Words and Photos by Danielle Baker
Everyone has a friend like Jessica; whenever you are together chaos and adventure ensue. One minute you are meeting up for a drink and the next thing you know you are passed out on an inflatable dolphin in Mexico. There is a reason why Jessica and I do not hang out all that often: self-preservation. We ran into each other at a barbeque last week and today we crossed the finish line at the Tour de Victoria in the little-known-because-it-does-not-exist category of “Fixed Fifty.” Our victory came with Chuck Taylors so full of water that fish could have lived in them and two fixed gear bikes that didn’t quite fit in. Saying that we were unprepared for this epic event would be an understatement.
We looked out of our hotel room window this morning and saw the rain. Only then did we realize that between us we only had two pieces of technical gear. Everything else was death cloth ( cotton). We spent most of the morning flailing, missing our shuttle in favor of watching the World Cup, losing wallets and cranking the theme from “Rocky.” We layered our flannel and ironic shirts over our tights and headed out into the cold and wet to face our destiny.
Arriving at the start line we found a smiling and cheerful crew, despite the fact that they had already been out in the cold and wet for roughly four hours, as the 100-kilometer and 140-kilometer events were already underway. We bashfully made our way through the spandex and carbon to the back of the start chute, awkwardly trying to hide our fixies in plain sight.
“An ideal ride for those who want to experience cycling for the first time” is the description of the 50-kilometer Tour de Victoria course. “The course is relatively flat and beginner friendly.” It was this line that Jessica would later admit led her to picture us riding around in circles in a Walmart parking lot, rather than swearing under our breath at our choice of flat pedals over clipless on the climbs.
The race had not even started before people began pointing and staring, Jess protested at their comments about our bikes, pointing out what was hopefully painfully obvious, “We are not taking this seriously.” The race started and despite some wobbling and stalling around us, we made it safely across the start line. Within the first few pedal strokes my front fender started making the sound of a dolphin trying to tell me that the answer is 42. I squealed alongside Jessica as we settled in for the next 50km of headwinds, pelting rain and pumpkin patches.
Beautiful stretches by the ocean proved that while it may not have been a perfect day for a road ride, it was a perfect day for kite surfing. Sections of pavement through the trees provided some protection from the wind, but also offered giant soggy slaps from falling maple leaves, like earthy pies to the face. Police and traffic crews who smiled and cheered us on controlled every intersection. Roadies pinned passed us using language that we did not understand and synchronized hand signals that confused us. They yelled “car back” and we thought ‘car where?’ Our minor victories included passing a recumbent, not urinating in public and not crying. I did however try to coast at one point and almost died as my bike hiccupped, nearly sending me up and over the bars. Our spirits, and those of the cyclist around us (probably not really) were lifted when an accidental spout of water shooting off the highway caused us to break into the chorus of TLC’s “Don’t Go Chasing Waterfalls.” The karaoke nights are finally paying off.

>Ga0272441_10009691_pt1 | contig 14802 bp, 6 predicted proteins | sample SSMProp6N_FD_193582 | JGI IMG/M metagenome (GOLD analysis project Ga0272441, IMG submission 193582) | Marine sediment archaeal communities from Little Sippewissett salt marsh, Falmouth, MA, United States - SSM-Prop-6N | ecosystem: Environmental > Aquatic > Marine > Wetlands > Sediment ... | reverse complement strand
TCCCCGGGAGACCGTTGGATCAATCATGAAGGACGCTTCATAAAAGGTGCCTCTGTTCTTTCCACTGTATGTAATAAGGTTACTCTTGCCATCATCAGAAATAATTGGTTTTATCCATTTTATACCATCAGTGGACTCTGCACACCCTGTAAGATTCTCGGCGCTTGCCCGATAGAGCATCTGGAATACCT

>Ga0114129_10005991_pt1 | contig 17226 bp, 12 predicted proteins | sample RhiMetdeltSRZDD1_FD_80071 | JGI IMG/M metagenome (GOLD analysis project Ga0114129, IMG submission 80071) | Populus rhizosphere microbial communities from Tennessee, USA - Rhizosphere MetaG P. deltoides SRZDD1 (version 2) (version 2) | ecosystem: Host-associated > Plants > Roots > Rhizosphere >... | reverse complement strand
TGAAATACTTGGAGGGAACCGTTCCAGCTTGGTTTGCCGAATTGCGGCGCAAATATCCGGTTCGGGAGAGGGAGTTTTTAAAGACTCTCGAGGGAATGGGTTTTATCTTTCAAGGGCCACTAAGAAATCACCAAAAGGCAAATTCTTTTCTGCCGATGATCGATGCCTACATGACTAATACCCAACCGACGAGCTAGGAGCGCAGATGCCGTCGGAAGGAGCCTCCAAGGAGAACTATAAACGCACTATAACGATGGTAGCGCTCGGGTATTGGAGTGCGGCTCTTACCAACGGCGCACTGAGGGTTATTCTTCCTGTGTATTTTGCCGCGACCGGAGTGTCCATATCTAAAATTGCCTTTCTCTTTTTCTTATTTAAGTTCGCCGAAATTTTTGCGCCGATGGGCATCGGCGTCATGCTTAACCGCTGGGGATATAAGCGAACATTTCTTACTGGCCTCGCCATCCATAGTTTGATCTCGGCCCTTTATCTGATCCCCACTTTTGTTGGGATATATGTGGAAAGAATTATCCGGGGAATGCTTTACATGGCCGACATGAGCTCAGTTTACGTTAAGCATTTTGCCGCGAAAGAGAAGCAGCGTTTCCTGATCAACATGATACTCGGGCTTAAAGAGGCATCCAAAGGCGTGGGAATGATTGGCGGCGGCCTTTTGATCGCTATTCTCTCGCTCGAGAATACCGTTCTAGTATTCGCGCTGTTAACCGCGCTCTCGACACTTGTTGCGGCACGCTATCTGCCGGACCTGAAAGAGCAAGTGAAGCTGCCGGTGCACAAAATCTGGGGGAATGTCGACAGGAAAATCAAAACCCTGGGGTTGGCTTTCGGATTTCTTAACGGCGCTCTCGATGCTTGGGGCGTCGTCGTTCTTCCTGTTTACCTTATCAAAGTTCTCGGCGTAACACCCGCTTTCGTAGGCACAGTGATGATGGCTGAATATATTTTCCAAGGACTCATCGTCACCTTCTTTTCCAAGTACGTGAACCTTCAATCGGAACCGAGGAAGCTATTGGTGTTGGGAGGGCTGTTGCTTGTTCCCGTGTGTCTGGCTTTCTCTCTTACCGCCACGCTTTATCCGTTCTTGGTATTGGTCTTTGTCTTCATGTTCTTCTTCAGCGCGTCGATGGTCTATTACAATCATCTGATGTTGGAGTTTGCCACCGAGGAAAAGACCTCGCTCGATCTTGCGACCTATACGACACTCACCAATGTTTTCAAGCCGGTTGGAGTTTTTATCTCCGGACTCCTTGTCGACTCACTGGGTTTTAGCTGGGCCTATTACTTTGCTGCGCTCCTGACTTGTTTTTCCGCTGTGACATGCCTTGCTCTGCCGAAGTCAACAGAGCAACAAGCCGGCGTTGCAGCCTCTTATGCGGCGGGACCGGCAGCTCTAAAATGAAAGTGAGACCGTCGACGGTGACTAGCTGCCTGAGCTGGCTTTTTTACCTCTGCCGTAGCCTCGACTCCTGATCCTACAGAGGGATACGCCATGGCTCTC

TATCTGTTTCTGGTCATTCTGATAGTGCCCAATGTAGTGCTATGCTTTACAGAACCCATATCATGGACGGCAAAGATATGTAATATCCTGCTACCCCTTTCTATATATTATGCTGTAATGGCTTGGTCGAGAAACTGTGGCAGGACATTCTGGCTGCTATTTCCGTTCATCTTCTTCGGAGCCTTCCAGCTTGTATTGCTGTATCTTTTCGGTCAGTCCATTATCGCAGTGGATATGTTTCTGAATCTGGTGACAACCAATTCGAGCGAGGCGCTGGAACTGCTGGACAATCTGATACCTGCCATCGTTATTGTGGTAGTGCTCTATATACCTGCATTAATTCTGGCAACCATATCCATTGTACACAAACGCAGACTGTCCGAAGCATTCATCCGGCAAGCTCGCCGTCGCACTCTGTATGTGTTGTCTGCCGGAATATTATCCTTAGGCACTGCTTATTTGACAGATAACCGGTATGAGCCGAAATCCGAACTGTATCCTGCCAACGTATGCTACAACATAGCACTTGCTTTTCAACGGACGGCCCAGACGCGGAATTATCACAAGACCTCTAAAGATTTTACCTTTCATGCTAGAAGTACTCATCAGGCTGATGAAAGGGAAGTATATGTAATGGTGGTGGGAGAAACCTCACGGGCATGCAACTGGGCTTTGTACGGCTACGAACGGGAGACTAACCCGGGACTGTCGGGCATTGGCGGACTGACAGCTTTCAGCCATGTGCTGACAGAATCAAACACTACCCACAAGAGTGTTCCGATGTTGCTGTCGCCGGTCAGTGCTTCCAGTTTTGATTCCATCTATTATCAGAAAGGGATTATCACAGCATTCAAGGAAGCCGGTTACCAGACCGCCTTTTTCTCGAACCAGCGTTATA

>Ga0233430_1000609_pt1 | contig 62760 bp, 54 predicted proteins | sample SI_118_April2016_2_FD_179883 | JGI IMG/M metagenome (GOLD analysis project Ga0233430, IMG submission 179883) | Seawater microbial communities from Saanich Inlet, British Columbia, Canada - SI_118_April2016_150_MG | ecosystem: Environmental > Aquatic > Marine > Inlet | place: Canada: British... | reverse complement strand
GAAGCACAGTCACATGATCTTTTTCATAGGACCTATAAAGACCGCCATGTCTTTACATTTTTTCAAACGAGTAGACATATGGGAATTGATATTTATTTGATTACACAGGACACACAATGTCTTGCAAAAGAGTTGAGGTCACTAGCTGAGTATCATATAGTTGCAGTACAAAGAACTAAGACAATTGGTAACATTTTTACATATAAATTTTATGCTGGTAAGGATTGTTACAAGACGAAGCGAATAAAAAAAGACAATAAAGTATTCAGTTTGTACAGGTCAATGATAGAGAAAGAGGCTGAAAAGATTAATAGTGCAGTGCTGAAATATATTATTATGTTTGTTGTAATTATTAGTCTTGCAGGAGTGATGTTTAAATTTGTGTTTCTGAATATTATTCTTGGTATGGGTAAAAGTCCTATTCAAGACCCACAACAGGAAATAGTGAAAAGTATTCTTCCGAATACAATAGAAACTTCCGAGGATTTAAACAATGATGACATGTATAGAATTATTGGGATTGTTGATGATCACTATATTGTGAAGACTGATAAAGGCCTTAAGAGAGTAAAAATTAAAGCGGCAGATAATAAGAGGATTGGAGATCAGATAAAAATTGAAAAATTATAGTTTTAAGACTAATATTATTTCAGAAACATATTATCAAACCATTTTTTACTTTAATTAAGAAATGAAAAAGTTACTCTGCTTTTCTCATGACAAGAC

We stopped a little too long at the aid station just under half way where we were warmed by familiar faces, bootlegged donuts and high winds that threatened to take the tents away. Eventually we were urged along by a caring crewmember that suggested, “You girls should get going. You have been here for a while now.” For the second half of the ride Jessica tucked in for some sneaky drafting with her stealthy bike and quiet breathing, unfortunately whenever I tried to draft my aquatic mammal of a fender gave me away, riders would look confused and often pull over to check what was wrong with their bikes.
I gave up and tried to tag along with Jess but the spray off her fender made me feel like Stevie Smith during his beer shower/post-Leogang interview, minus the mustache. The short, and not so short, punchy hill climbs both made us regret our choices in life and gave us confidence as we passed people dropping gears. If you are going to bring a knife to a gunfight, you better not have to walk it up a hill. The cheering volunteers and cowbells got us to the top every time. Even in the rain the volunteers and spectators were amazing, lining the roads and shouting encouragement for hours. But as we crested each hill we were ultimately passed by coasting riders draped in technical clothing that flapped like wizard sleeves in the wind.
When we rounded the last corner we saw the finish line and it was sunny! People lined the course and cheered, volunteers gave us medals and swag and amazing baked potatoes and fresh barbequed salmon. Although Jessica and I, throughout the ride, looked at each other and without even speaking communicated, “What the f*#k are we doing?” we could not help but feel proud of our accomplishment. Every volunteer and spectator who sat in the rain all day and cheered for us gave us the warmth that we needed to finish, especially two guys offering encouragement and drinking beer at the bus stop at 11 a.m.
This was type-two fun, as Jessica would put it, the kind of fun where you are really happy when it is done, really happy that you did it, and that type of fun most likely to make you purchase a road bike before next year. We already have our sights set on the 140-kilometer option, although we have agreed that we may require gears and possibly a team manager (we are currently taking applications). Until then we will avoid eye contact and hopefully any inflatable dolphins as a result.